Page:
And she asks: "How can American voters be assured that we can trust the Postal Service to securely handle our ballots?"

    David, this goes to the heart of the issue for so many Americans, trust in the election process. What do you say to Saundra?

  • David Becker:

    So, the Postal Service has been doing this for about 200 years, since before the Civil War, and they have been doing it well. And we have trusted it throughout our history.

    Of course, the recent news has shaken that trust. We're wondering why the Postal Service is sending letters to states and telling them that they might not be able to process the ballots.

    Here's what voters can do. Voters, if they want to vote by mail, if they think that's the right way for them to vote, then they should request a ballot as early as possible, so that that ballot can be delivered them as soon as possible.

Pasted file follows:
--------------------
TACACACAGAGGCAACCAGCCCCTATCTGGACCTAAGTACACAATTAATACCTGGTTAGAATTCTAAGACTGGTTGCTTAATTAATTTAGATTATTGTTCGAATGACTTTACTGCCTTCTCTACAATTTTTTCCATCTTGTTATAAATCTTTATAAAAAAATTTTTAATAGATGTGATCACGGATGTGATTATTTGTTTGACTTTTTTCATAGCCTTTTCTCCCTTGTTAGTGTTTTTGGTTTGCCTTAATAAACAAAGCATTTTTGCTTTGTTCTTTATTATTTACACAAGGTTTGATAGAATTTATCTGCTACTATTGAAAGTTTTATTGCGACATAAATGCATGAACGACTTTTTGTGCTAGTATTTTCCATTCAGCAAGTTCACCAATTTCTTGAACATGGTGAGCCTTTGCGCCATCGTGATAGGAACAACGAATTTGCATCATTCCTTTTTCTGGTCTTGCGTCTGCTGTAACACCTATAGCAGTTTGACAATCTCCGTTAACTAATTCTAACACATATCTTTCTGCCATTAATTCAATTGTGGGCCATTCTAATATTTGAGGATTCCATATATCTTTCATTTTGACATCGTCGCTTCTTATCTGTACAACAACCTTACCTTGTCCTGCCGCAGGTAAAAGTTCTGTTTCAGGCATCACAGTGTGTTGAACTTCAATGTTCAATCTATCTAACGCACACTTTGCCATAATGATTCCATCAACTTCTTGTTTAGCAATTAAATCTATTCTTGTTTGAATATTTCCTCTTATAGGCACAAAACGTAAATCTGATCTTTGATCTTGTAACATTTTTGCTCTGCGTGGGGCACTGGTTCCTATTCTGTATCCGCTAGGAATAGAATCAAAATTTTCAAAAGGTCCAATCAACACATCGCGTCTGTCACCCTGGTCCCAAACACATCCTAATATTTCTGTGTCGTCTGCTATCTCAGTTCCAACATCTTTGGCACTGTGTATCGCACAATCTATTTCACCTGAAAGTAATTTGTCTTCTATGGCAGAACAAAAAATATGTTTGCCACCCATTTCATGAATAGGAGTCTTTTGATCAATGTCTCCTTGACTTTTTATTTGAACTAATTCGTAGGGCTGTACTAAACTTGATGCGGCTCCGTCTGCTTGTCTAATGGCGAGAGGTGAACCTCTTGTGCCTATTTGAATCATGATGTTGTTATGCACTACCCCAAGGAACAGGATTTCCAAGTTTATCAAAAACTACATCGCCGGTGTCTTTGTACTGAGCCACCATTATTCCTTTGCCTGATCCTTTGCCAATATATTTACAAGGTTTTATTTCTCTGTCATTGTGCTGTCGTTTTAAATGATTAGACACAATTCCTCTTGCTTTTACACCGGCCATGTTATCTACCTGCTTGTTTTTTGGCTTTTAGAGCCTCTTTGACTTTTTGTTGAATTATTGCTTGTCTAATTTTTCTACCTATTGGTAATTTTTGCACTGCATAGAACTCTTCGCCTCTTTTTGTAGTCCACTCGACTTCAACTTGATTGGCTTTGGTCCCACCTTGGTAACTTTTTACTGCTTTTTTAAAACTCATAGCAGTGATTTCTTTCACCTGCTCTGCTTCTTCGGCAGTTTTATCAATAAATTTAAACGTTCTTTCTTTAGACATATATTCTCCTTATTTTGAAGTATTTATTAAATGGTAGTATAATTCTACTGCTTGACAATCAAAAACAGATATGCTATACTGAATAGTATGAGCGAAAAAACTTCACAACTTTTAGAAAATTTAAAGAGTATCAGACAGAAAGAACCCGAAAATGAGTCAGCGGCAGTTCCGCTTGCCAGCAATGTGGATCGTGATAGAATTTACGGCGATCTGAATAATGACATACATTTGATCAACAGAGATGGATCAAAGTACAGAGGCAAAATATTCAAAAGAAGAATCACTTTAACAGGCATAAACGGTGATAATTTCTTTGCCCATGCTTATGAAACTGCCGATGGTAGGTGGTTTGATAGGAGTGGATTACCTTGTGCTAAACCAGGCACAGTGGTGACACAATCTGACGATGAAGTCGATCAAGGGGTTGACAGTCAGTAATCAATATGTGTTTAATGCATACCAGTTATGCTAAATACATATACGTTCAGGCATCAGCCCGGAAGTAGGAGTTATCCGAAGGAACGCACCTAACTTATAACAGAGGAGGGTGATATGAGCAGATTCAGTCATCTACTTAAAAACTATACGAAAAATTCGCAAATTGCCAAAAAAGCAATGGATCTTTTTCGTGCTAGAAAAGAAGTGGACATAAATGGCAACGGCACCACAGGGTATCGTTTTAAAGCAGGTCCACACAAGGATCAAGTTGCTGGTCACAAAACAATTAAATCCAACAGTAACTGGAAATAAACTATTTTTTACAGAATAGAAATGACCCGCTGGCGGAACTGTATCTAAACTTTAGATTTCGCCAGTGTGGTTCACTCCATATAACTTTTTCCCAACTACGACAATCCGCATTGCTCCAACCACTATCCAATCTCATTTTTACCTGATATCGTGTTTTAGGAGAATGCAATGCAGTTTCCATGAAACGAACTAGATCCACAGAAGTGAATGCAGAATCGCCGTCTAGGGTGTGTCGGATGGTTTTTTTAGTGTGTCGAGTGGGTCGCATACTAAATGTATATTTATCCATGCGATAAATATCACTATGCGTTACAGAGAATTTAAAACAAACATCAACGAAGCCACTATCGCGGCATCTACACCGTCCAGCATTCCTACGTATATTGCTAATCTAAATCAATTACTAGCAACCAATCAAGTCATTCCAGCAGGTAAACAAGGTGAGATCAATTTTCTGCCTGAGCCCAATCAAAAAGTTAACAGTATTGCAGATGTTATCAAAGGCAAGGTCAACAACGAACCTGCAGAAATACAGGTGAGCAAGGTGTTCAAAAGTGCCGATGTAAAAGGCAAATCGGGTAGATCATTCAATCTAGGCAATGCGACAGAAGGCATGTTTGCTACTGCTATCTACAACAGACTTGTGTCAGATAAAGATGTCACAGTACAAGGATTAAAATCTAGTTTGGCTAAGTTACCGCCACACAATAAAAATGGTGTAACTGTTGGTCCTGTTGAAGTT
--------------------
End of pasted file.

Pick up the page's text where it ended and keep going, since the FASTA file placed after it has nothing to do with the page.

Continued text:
But then, if they're not 100 percent sure that there's enough time or they have doubts about the mail returning their voted ballot, there are lots of options to return that ballot in person.

    So, for instance, in every state, if you have requested a mail ballot, you can return that ballot in advance of Election Day to an election office. Many states have secure drop boxes located around the counties and states where those ballots can be dropped.

    And that's a wonderful way to make sure that the ballot gets directly to election offices.

  • Amna Nawaz:

    Bottom line, do your research, have a plan. Such important information.

    David Becker from the Center for Election Innovation and Research, thanks so much for being with us.

  • David Becker:

    Thank you, Amna.

  • Amna Nawaz:

    And thanks to all of you for your questions.

    You can always send us more any time via "NewsHour"'s Twitter, Facebook or Instagram accounts, or on our Web site. That's PBS.org/NewsHour.